Researchers have found a genetic signature located exclusively in the nerve cells that supply, or innervate, the muscles of an organism’s outermost extremities: the hands and feet. This signature, observed in both mice and chicks, involves the coordinated activity of multiple genes, and is fundamentally distinct from cells innervating nearby anatomical regions, such as more proximal muscles in the limb. The findings suggest that the evolution of the extremities may be related to the emergence of fine motor control, such as grasping — one of biology’s most essential adaptations.
The study, led by neuroscientists at Columbia University’s Mortimer B. Zuckerman Mind Brain Behavior Institute and New York University, was published today in the journal Neuron.
But while fine motor control has proven critical for survival for hundreds of millions of years, little was known about how the nerve cells that extend to the tips of our fingers and toes make these skills possible.
“The emergence of hands, feet and digits — about 400 million years ago — represented a turning point in evolution; it helped the first land animals perform a variety of fine motor skills, like grasping, which eventually gave rise to the complex motor abilities that we humans use every day — from typing on a keyboard to painting a work of art,” said Thomas M. Jessell, PhD, the paper’s senior author and codirector of Columbia’s Zuckerman Institute. “But while fine motor control has proven critical for survival for hundreds of millions of years, little was known about how the nerve cells that extend to the tips of our fingers and toes make these skills possible.”
For this study, the researchers focused on motor neurons, the class of nerve cells that guide movement. Motor neurons achieve this by innervating specific muscles, and then relaying signals from the brain about how those muscles should move. The motor neurons that guide movement of the digits are called digit-innervating motor neurons.
“When we began this research, we were simply looking to compare key molecular features — namely gene activity — in motor neurons that supply different muscles in the leg,” said Alana Mendelsohn, an MD/PhD candidate at Columbia and the paper’s first author. “Instead, it soon became clear that the pattern of gene activity in the digit-innervating motor neurons in the foot was strikingly different compared to activity of motor neurons that innervate the more proximal muscles of the limb.”
Specifically, Mendelsohn observed that the motor neurons that supply both the hands and the feet did not produce a molecule called retinoic acid.
“One of the hallmark features of motor neurons is that they require retinoic acid for their growth and development,” said Mendelsohn. “But for some reason digit-innervating motor neurons weren’t producing it.”
In fact, experiments revealed that, in these neurons, retinoic acid was detrimental. When the team artificially induced retinoic-acid activity in digit-innervating motor neurons of mouse and chick embryos, it halted the development of digit-innervating motor neurons. Mendelsohn and Dr. Jessell hypothesized that other factors were blocking the production of retinoic acid, and that its absence ensured, at least in some part, healthy digit-innervating motor neuron development.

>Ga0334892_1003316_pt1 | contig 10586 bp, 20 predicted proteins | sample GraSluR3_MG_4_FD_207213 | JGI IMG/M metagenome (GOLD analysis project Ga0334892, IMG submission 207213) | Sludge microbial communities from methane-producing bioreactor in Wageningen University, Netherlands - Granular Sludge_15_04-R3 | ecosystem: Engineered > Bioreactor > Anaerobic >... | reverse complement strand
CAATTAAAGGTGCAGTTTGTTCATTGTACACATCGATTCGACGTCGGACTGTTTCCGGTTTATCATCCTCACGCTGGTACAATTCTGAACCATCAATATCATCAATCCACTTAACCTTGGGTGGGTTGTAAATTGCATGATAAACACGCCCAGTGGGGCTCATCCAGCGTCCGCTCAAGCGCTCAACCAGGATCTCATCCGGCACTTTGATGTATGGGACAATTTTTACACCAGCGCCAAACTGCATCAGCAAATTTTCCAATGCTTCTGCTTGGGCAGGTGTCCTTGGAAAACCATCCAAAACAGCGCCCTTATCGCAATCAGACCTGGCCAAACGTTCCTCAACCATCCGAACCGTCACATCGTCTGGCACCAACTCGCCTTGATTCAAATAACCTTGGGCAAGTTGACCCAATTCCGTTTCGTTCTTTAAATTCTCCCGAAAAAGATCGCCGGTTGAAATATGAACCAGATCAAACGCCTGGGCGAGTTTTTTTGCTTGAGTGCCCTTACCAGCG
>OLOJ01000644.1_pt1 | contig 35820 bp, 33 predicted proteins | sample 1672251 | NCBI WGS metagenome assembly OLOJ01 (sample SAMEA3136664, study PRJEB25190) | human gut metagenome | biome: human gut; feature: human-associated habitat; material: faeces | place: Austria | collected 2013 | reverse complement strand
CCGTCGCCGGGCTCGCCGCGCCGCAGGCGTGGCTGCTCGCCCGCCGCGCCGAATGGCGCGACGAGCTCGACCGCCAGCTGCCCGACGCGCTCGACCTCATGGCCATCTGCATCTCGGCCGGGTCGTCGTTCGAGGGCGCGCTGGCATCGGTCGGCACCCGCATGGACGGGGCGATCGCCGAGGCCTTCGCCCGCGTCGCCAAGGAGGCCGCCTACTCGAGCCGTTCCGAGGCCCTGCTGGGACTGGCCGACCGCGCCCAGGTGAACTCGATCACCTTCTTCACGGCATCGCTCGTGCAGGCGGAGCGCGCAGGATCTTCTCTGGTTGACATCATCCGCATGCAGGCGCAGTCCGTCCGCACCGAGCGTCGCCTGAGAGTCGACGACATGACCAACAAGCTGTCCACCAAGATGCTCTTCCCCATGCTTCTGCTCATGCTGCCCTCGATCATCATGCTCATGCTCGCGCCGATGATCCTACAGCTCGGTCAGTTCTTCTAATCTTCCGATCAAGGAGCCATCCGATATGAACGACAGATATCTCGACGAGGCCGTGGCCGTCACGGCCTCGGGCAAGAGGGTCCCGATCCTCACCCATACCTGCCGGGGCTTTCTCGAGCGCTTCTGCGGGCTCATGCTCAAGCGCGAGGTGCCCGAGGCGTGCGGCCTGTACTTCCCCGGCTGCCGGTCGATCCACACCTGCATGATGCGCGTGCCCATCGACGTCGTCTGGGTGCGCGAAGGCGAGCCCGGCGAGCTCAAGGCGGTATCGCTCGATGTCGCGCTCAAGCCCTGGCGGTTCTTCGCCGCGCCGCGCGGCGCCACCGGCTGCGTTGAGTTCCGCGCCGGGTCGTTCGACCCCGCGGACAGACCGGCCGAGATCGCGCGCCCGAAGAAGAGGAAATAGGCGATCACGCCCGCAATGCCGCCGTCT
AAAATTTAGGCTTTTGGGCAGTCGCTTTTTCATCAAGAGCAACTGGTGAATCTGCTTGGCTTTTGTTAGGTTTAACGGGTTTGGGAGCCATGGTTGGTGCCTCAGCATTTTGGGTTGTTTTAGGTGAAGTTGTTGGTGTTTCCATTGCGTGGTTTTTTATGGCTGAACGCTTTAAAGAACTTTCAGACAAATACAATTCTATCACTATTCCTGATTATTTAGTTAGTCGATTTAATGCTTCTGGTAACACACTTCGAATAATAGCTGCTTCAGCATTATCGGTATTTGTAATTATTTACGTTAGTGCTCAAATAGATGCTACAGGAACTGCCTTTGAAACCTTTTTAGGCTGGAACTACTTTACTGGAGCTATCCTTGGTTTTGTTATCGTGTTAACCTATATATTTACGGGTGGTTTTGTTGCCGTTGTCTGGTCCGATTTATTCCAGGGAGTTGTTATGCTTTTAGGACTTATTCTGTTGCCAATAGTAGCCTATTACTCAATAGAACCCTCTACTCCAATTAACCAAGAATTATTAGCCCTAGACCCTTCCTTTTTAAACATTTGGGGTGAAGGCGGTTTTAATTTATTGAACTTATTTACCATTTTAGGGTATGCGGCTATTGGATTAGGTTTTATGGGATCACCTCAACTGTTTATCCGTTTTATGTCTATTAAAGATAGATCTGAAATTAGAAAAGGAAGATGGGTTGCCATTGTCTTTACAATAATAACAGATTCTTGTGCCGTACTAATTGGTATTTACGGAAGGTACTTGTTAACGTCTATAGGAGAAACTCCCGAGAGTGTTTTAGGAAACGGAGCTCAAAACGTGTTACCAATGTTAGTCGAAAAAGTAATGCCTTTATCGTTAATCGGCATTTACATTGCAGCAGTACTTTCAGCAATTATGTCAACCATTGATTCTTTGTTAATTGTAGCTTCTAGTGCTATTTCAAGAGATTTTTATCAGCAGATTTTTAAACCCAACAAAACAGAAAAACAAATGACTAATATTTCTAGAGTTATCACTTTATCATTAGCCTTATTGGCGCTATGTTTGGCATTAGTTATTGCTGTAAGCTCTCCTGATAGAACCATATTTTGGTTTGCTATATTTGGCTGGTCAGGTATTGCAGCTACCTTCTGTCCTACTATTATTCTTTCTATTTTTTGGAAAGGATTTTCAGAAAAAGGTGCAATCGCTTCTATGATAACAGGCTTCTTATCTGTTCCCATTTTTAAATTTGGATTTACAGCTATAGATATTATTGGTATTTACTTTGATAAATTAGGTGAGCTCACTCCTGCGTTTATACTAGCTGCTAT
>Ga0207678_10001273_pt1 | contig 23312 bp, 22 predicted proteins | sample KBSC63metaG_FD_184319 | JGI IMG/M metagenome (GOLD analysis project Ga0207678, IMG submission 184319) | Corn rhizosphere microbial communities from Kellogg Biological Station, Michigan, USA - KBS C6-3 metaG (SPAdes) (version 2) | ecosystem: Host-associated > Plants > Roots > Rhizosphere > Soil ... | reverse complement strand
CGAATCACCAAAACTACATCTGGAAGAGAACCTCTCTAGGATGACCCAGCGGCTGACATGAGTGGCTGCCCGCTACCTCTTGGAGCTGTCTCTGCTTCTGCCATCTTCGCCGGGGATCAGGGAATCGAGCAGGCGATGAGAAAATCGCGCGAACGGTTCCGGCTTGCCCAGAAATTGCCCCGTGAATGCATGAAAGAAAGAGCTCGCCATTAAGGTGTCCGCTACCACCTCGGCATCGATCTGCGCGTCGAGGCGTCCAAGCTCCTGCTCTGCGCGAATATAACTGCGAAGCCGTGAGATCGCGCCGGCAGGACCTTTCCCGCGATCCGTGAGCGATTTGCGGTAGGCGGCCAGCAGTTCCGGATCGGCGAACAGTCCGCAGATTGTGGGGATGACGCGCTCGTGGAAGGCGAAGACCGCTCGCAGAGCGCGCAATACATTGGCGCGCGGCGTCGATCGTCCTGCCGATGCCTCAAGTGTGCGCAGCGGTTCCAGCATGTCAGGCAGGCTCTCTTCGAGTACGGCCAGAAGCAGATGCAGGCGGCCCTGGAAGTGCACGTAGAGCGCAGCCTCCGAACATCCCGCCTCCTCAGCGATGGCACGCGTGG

To investigate, the Columbia researchers teamed up with Jeremy Dasen, PhD, a former post-doctoral fellow with Dr. Jessell and now professor of neuroscience at the NYU Neuroscience Institute and an expert in the development and evolution of motor circuits. Together, the authors hypothesized that the key may lie in Hox genes, a family of genes that drive the growth and development of, among other things, the nervous system.
In a series of experiments in chick and mouse embryos at various stages of development, the researchers identified two such members of Hox gene family, known as Hoxc8 and Hoxc9, that are both required for the development of motor neurons that supply the hand. Surprisingly, although high levels of Hoxc9 is detrimental to limb-innervating motor neurons, digit-innervating motor neurons are unique in that they actually require Hoxc9 — albeit at low levels.
“The low levels of Hoxc9 appeared to be particularly important,” said Dr. Jessell, who is also the Claire Tow Professor of Motor Neuron Disorders in the departments of neuroscience and biochemistry and molecular biophysics at Columbia University Medical Center. “Hoxc9 activity was high enough to prevent the production of retinoic acid (which would have been harmful) but low enough to still allow for the production of other proteins that we think are also necessary for the complete formation of digit-innervating motor neurons.”
Moving forward, the researchers hope to further characterize the suite of genes and proteins that are involved in digit-innervating motor neuron development, while also expanding their scope to more deeply investigate how the nervous system adapted to the emergence of digits in evolutionary history.
“This study represents a significant advance in our understanding of the genetic programs underlying the ability to perform fine motor tasks,” said Dr. Dasen. “The molecular markers revealed in this work could provide an entry point for unraveling the evolution of the neural circuitry essential for sophisticated limb-based behaviors.”
This research was supported by The National Institutes of Health (R01 NS062822, R01 NS033245), the Brain Research Foundation, the Harold and Leila Y. Mathers Foundation, Project A.L.S. and the Howard Hughes Medical Institute.
The authors report no financial or other conflicts of interest.